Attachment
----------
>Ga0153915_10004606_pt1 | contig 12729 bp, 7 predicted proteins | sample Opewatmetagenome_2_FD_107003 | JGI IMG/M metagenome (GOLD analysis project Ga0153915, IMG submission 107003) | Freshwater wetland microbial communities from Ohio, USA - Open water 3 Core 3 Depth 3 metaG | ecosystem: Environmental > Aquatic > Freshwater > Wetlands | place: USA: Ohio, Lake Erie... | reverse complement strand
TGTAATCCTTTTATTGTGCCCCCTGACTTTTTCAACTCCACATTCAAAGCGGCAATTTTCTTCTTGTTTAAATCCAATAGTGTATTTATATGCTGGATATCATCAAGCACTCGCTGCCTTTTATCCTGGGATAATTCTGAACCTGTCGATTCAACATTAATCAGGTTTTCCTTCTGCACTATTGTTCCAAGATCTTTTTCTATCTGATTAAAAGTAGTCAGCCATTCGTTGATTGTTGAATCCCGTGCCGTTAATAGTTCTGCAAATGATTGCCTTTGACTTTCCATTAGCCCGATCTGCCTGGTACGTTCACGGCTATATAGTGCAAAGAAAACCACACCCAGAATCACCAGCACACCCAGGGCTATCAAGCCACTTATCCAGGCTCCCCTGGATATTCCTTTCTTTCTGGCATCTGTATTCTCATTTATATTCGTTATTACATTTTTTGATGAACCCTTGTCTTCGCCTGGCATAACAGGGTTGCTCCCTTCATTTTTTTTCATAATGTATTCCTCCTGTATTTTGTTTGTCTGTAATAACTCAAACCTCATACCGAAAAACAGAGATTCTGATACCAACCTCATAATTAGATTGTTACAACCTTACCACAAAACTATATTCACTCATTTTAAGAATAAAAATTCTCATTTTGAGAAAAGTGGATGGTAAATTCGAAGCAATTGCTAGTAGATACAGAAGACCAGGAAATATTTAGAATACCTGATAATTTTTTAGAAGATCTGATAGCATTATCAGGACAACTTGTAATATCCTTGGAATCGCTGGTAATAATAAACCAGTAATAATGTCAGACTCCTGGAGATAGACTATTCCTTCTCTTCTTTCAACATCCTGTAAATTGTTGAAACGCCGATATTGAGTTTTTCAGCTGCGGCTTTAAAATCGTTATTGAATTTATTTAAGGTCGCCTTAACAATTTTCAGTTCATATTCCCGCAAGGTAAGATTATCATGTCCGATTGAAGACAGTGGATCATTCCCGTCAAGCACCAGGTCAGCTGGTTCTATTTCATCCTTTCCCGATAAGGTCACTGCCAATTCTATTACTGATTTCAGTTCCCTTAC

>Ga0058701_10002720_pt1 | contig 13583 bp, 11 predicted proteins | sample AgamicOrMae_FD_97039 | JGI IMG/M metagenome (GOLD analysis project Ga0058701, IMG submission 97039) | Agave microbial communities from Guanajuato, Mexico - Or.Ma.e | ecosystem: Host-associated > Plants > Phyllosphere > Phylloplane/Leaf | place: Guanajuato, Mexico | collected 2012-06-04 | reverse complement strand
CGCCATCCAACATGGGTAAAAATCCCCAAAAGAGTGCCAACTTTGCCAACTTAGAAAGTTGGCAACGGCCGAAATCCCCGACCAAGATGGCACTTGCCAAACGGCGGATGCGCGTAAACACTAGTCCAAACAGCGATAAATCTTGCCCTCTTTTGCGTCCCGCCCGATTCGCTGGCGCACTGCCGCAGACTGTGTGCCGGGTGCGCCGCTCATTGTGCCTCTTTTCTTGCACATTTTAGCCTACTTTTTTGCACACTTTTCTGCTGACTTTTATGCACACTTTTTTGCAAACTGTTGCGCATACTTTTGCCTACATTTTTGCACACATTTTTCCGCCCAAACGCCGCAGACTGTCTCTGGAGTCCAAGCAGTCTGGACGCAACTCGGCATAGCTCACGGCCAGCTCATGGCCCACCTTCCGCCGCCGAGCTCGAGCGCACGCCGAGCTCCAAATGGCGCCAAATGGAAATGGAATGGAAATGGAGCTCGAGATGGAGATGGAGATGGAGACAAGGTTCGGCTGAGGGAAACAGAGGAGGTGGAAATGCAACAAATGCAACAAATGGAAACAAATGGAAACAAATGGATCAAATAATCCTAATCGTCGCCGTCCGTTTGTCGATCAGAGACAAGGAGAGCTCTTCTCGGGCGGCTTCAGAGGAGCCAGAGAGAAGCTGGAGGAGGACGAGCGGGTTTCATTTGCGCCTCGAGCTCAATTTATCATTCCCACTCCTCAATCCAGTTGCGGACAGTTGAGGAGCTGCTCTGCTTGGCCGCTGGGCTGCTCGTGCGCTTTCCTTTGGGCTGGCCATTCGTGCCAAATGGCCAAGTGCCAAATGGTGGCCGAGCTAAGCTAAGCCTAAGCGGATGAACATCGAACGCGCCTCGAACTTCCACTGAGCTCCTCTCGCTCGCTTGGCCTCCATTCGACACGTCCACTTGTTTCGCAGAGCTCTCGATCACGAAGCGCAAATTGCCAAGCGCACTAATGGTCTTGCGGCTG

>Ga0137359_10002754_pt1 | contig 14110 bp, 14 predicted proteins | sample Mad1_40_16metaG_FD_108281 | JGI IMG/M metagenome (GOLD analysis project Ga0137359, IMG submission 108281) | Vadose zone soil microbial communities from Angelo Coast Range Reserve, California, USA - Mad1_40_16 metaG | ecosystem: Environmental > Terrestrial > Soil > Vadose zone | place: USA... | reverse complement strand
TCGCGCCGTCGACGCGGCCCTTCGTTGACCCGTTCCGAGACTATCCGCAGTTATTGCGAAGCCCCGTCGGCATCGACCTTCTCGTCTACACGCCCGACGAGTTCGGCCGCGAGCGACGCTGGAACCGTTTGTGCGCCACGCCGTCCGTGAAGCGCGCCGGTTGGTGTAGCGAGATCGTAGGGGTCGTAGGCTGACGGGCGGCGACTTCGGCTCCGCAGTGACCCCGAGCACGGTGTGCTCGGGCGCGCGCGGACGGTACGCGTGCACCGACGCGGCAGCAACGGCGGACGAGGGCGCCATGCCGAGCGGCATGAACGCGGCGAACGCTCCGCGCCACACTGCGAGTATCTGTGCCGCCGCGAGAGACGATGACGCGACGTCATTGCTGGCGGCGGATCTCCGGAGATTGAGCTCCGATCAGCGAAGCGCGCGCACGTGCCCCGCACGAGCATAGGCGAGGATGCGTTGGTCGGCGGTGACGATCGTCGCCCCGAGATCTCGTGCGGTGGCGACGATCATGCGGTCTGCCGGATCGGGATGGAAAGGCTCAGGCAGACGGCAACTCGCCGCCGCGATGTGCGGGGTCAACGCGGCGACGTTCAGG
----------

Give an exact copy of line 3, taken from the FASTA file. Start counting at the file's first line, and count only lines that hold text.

>Ga0058701_10002720_pt1 | contig 13583 bp, 11 predicted proteins | sample AgamicOrMae_FD_97039 | JGI IMG/M metagenome (GOLD analysis project Ga0058701, IMG submission 97039) | Agave microbial communities from Guanajuato, Mexico - Or.Ma.e | ecosystem: Host-associated > Plants > Phyllosphere > Phylloplane/Leaf | place: Guanajuato, Mexico | collected 2012-06-04 | reverse complement strand